But the baby botfly’s journey into adulthood does not end there. Within hours after leaving its host, the larva turns into a puparium — a bizarre non-feeding, still cocoon-like stage of the botfly’s development. At this point, the insect has encased itself and sprouted two tufts which enable the dormant critter to breathe. The baby botfly pupates like this until finally — after two warm weeks inside its self-made cocoon — a fully-grown botfly emerges.

Horror Stories Of Human Infestations

A woman in central south America has a botfly infestation removed.

There are various types of botflies, like the horse botfly, Gasterophilus intestinalis, or the rodent botfly, Cuterebra cuniculi, which get their names from the animals they typically choose to infest. Some species grow inside their hosts’ flesh while others grow inside their guts.

But the most dreaded botfly species of all — at least for us people — is the human botfly, referred to by its Latin name Dermatobia hominis. It is the only species of botfly known to infect human beings, though other species of flies besides the botfly have been known to cause myiasis, the medical term for insect infestations inside the body of a mammal.

The human botfly is commonly found in Central and South America, where it goes by a variety of monikers, including “torsalo,” “mucha,” and “ura.” There have been countless vacation horror stories where tourists discover lumps on their bodies, called “warbles,” where a botfly larva has burrowed inside.

Botfly Maggot Extraction

Wikimedia CommonsIf a person is infested with botfly larva, the only way to get rid of it is to suffocate it then remove it by hand.

One woman who came back from her honeymoon in Belize, for example, found a skin lesion right by her groin. When it finally got itchy, she went to see a doctor. It took three different physicians to examine the lump before they finally realized it was the burrow of a botfly larva.

Another woman who returned from a trip to Argentina discovered she had a botfly larvae infestation under her scalp. Before the larvae were successfully removed — one by hand and one by surgery, after it died inside its burrow — the woman reported she could feel movements within her scalp.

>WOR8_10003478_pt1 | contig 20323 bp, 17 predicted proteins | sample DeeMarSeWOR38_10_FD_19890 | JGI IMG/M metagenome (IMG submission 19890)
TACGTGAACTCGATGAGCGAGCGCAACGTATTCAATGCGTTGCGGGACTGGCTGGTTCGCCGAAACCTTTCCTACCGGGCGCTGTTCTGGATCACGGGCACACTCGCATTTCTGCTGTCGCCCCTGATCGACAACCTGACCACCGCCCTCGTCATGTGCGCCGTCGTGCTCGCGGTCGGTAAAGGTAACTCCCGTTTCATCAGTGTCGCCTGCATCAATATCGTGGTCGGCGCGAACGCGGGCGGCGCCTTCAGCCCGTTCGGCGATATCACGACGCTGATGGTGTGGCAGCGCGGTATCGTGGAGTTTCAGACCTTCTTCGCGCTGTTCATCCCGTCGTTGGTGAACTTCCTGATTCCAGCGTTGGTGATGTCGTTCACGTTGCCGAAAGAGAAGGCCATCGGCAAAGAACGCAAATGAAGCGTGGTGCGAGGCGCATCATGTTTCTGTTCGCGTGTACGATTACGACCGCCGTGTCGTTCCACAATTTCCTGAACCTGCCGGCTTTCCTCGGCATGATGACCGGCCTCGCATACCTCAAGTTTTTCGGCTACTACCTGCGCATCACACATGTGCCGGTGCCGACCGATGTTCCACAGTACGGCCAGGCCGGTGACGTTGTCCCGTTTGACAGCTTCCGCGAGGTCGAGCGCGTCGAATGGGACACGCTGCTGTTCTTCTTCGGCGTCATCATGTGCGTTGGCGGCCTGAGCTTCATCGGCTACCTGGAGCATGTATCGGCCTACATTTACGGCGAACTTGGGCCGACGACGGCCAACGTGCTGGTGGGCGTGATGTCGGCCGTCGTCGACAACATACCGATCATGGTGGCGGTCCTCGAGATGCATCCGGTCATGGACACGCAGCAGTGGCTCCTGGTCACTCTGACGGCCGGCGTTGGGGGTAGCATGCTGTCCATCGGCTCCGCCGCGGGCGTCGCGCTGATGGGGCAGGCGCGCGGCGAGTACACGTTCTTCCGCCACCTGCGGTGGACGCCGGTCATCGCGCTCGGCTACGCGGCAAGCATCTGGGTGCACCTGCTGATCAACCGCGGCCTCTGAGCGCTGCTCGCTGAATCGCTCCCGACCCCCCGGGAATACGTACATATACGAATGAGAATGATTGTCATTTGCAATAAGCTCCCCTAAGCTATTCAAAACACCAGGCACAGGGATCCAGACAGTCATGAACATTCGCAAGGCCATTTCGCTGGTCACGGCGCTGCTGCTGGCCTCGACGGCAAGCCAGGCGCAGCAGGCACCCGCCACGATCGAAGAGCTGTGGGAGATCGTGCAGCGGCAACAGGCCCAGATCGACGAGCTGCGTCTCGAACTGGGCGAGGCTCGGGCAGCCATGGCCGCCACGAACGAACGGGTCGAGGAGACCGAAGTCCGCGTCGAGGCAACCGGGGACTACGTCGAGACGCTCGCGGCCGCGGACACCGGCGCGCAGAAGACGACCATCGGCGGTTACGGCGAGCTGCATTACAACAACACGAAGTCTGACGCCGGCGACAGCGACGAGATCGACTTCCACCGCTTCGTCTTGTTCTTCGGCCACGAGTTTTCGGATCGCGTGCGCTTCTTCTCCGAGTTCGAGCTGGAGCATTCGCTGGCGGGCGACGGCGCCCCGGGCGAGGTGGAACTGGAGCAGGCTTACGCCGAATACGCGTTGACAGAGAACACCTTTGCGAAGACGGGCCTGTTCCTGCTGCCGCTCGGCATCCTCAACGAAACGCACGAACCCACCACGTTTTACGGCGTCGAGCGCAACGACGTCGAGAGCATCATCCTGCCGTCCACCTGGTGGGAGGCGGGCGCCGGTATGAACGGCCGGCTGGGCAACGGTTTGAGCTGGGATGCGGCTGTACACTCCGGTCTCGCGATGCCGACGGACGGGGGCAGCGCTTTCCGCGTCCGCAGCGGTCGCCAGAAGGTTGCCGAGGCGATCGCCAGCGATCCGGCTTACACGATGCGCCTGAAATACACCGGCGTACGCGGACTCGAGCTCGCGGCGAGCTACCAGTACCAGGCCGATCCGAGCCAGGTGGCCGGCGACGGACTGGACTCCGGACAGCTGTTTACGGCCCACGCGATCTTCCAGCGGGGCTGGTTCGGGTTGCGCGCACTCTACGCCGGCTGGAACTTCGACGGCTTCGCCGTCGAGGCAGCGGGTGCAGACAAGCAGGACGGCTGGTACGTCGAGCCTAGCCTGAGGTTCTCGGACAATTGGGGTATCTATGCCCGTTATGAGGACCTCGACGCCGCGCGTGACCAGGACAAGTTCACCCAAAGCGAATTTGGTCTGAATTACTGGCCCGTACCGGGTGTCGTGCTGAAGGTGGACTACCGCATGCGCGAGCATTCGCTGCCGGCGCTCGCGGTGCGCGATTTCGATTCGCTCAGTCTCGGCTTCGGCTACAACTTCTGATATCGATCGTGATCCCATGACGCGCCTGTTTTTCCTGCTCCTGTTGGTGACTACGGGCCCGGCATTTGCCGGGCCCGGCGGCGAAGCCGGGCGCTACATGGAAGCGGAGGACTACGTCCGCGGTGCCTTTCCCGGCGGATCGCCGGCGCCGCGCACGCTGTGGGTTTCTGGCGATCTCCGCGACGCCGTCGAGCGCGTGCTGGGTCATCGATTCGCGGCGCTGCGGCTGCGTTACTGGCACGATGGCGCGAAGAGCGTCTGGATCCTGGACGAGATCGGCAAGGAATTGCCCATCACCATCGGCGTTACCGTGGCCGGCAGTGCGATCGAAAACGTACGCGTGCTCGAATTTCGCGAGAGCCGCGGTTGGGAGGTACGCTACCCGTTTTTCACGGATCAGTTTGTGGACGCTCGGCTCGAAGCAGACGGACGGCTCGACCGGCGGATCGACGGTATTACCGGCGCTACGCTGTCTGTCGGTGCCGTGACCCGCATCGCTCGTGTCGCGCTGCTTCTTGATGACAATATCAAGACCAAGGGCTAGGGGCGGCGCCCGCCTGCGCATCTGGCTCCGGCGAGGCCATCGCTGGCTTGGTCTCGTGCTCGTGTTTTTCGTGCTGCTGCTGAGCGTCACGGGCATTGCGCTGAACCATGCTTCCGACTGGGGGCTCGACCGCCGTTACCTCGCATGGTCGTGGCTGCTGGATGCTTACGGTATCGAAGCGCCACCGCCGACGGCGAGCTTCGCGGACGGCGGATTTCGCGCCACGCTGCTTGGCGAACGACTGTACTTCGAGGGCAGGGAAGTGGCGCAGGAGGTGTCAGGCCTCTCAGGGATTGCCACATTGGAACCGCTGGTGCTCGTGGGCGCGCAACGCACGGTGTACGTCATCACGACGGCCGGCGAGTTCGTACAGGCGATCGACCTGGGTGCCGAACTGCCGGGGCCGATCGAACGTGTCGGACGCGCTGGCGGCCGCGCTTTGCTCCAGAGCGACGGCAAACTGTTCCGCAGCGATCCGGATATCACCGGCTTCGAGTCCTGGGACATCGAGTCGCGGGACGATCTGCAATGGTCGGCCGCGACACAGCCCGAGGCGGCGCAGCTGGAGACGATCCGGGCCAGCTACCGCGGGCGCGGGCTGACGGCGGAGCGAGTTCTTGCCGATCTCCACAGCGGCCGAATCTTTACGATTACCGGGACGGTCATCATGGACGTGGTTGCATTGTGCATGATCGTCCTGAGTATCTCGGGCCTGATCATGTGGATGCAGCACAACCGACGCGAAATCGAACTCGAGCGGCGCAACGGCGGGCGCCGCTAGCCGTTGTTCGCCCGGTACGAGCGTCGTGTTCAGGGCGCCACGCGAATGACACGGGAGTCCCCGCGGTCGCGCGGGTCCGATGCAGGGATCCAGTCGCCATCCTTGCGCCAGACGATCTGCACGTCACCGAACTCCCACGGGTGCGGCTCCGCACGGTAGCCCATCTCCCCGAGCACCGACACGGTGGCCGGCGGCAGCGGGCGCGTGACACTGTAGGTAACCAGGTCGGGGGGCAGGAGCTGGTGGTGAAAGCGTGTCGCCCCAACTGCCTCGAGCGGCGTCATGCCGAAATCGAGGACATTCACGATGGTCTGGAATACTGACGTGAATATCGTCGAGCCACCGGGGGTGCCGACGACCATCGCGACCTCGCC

If a person finds themselves infested with botfly larvae, the only remedy is to suffocate it and pull it out. People in Latin America are known to use home remedies like bacon strips, nail polish, or petroleum jelly to cover up the larva’s breathing hole. Several hours later, the larva will emerge head first, and that is when it should be immediately (and carefully) extracted using pinchers, tweezers, or — if you happen to have one handy — a suction venom extractor.

Botfly Maggot Removal

Journal of Investigative Medicine High Impact Case ReportsSurgeons removed a botfly larva from growing lesion found on woman’s groin.

One entomologist who found a botfly larva under his scalp after a work trip to Belize thought removing the larva felt “like losing a bit of skin very suddenly.”

Another infested researcher actually let it fester until the baby botfly was ready to emerge on its own. In a twisted self-experiment, Piotr Naskrecki, who came back from a trip to Belize in 2014 and found that he had tiny parasites living inside him, decided to pop all of them out except two so that they could continue their life cycle to pupate.

Naskrecki said that he decided to go through with the horrifying home research out of curiosity and — being male — to grasp his one chance to produce another being directly from his body.

Being a researcher, of course, Naskrecki documented the entire experience on video and shared it with the public.


Wikimedia CommonsThe puparium is the final stage that the larva takes before it becomes an adult botfly.

“It was not particularly painful. In fact, I probably would have not noticed it if I had not been waiting for it, as the botfly larvae produce painkillers that make their presence as unnoticeable as possible,” Naskrecki described in the video. “It took two months for the larvae in my skin to reach the point where they were ready to emerge. The process took about 40 minutes.”

According to the scientist’s observations, while the burrowing baby he was harboring had caused inflammation around the wound, it was not infected, likely because of antibiotic secretions that the larva produced.

After the mature larva wiggled its way out of the scientist’s skin, according to Naskrecki’s observation, the wound around the hole where it had crawled out completely healed within 48 hours.

The botfly is a peculiar parasite: While it isn’t deadly, it’s deadly gross.

Now that you’ve gotten acquainted with the hideous life cycle of the botfly, take a look at these other seven scary insects that you didn’t know about. Then, learn about the Asian green hornet, the bee-decapitating species that’s the stuff of nightmares.

Natasha Ishak
A former staff writer for All That's Interesting, Natasha Ishak holds a Master's in journalism from Emerson College and her work has appeared in VICE, Insider, Vox, and Harvard's Nieman Lab.
Natasha Ishak
A former staff writer for All That's Interesting, Natasha Ishak holds a Master's in journalism from Emerson College and her work has appeared in VICE, Insider, Vox, and Harvard's Nieman Lab.